For a good 24.5 years of my life, this symbol (#) meant “number,” or “pound sign,” and was associated with telephones or when one preferred to use one character instead of six to convey their meaning.
For the past few months, for me anyway, it has been given a new meaning- the dreaded “hashtag.” It’s used in Twitter, and I was slightly frightened by this symbol, mostly because I was scared of using it incorrectly and tweeting something stupid where lots of people could see it. However, after listening, watching how other people used it, and participating in my first Twitter “conversation” this past week, I have come to appreciate all the things that the # can do for me.
When I first joined Twitter, I did a lot of research, both on Twitter and off, to try and make sense of it all. I learned a lot that way, but the # still kind of eluded me. I wondered if a tweet I made with a # would show up in the feeds of everyone who was participating in that conversation? If I, for example, joined a conversation about #Twilight, would everyone I knew see it? Would my reputation as a mature nonprofit professional be damaged irrevocably?
I also looked at # conversations, and could never, ever, understand what they were saying. So many trains of thought converging at once, they always seemed like a big jumble of ideas that weren’t very meaningful.
All this changed once I actually participated in a conversation on Twitter using the #. My coworker, Michael, along with Andrea Snyder from the Grants Collection at the Enoch Pratt Library, conducted a workshop on using Web 2.0 for nonprofits. I had a lot of work that day, so I wished Michael luck, but decided not to go. Then, I found out that they were streaming video and tweeting right from the workshop, so I hopped on Twitter and went to their conversation. I geared up my courage, added #Pratt20 to my tweet, so it would be included on the page for everyone to see, and I didn’t look back.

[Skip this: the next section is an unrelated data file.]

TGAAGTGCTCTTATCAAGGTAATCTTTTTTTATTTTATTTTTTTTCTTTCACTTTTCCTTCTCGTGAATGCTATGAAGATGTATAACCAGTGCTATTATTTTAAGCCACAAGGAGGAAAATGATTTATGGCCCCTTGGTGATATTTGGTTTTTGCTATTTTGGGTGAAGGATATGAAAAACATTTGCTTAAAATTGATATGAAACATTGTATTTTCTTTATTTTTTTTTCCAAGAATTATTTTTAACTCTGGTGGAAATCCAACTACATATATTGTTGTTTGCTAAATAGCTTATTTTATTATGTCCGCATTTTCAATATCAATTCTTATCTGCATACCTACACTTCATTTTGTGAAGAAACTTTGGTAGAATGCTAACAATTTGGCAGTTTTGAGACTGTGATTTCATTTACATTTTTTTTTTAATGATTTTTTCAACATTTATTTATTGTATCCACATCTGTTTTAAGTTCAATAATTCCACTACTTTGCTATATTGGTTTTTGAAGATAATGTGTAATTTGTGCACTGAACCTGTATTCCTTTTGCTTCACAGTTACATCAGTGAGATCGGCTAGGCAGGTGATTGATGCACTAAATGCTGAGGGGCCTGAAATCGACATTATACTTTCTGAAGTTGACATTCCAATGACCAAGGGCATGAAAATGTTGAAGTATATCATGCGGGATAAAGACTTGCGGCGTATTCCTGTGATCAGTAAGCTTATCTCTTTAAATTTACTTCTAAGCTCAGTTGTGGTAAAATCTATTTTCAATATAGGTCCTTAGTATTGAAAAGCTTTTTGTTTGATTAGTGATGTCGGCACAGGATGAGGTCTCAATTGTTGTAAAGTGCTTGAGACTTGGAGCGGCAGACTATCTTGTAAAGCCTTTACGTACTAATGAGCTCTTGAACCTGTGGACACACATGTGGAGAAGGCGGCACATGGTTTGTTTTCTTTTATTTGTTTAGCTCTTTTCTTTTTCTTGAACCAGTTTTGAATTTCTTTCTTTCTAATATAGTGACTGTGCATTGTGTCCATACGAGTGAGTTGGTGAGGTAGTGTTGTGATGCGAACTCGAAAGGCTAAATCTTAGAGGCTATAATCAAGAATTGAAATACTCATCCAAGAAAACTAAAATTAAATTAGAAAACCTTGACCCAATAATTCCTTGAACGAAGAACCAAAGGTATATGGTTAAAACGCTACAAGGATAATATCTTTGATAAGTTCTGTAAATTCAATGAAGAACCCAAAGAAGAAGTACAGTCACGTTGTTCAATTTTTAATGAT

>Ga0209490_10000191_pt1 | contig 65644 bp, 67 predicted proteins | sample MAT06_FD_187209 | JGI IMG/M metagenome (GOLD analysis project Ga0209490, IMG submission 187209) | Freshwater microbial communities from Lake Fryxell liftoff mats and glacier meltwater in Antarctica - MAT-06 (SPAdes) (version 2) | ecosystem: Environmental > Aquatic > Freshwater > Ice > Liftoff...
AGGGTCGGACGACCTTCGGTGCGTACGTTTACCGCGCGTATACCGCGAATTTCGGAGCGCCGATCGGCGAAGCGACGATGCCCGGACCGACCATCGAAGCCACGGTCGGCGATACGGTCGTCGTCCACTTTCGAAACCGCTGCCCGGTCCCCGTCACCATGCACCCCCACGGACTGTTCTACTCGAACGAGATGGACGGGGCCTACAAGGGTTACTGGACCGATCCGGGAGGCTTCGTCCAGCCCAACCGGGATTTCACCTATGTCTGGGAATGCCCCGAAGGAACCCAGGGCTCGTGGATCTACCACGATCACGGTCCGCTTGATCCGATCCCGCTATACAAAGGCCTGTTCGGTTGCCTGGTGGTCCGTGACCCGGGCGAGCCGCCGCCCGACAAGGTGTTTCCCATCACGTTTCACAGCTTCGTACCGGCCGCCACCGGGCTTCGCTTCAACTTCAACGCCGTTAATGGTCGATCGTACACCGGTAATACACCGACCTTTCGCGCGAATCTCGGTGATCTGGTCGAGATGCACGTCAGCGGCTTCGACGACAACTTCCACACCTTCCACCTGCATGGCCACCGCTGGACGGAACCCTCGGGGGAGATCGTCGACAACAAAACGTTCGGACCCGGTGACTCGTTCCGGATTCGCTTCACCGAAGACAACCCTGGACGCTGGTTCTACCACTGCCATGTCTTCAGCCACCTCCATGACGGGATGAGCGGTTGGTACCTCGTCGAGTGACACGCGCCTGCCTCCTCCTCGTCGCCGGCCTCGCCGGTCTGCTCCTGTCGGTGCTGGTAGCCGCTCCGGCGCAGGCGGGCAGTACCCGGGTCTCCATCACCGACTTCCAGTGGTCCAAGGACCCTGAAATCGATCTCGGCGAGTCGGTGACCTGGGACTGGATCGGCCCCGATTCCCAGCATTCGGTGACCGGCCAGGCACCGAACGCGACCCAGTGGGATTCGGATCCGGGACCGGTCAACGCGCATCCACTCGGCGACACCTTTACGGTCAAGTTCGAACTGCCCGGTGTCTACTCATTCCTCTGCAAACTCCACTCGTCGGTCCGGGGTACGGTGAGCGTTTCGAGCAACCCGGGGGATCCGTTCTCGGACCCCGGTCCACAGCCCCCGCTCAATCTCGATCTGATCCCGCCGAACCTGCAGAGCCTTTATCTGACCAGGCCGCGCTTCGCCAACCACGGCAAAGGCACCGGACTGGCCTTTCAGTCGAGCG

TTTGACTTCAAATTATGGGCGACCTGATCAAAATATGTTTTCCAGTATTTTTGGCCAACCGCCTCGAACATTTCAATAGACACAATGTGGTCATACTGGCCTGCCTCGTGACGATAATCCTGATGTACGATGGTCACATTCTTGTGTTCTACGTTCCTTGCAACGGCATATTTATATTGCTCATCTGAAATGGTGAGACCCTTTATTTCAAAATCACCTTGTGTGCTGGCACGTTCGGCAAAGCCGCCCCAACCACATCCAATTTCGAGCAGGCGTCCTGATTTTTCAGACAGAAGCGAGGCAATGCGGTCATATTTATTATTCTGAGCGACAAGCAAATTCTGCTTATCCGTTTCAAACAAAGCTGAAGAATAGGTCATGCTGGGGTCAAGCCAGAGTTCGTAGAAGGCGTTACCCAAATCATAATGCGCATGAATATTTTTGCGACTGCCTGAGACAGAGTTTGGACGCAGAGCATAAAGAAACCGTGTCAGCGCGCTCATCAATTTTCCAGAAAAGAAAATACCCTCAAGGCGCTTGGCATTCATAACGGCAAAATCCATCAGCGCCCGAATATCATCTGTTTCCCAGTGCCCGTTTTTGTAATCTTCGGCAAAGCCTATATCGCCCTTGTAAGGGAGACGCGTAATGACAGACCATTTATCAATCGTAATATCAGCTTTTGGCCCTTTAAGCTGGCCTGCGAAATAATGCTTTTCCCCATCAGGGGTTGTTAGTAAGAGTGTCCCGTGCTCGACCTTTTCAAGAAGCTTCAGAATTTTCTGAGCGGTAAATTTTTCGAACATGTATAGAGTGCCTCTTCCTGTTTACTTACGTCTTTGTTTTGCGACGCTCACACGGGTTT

The way the hashtags work is they bring all of the tweets with a particular # onto one page, where you can look at them all at once. This allows people who don’t normally follow you, and who you don’t normally follow, to all see your tweets related to that #. They won’t see everything you post, just those particular tweets. This is the single best reason to use hashtags, because it gets your tweets out there, and lets people see what you are doing and thinking. Not so useful if you are going to participate in conversations about which Twilight actor is more dreamy, but very useful if you are going to enter conversations related to your #nonprofit.
Another thing I learned from participating directly in the conversation, was that if you are in it, then you can understand what is going on. It helped that I was watching the live video stream from the workshop, and so had a larger context to put the tweets into, but just like at a party, where you may have to juggle a few conversations at once, the # conversations bounce easily from one topic to another. It’s much easier to glean information from them if you are in it while the conversation is happening, rather than trying to go back later and figure out what everyone was talking about.
This whole concept is still a bit scary, especially for speakers who now have to worry not only about reaching their audience who is physically in the room, but may have to contend with an audience from around the world participating on Twitter. But it also can be a real advantage. This blog post gives some good tips on how to deal when people are Tweeting through your presentation, and how to make it successful.
So use that #! And let me know how it goes… I’m sure there are many more uses I haven’t even thought of yet.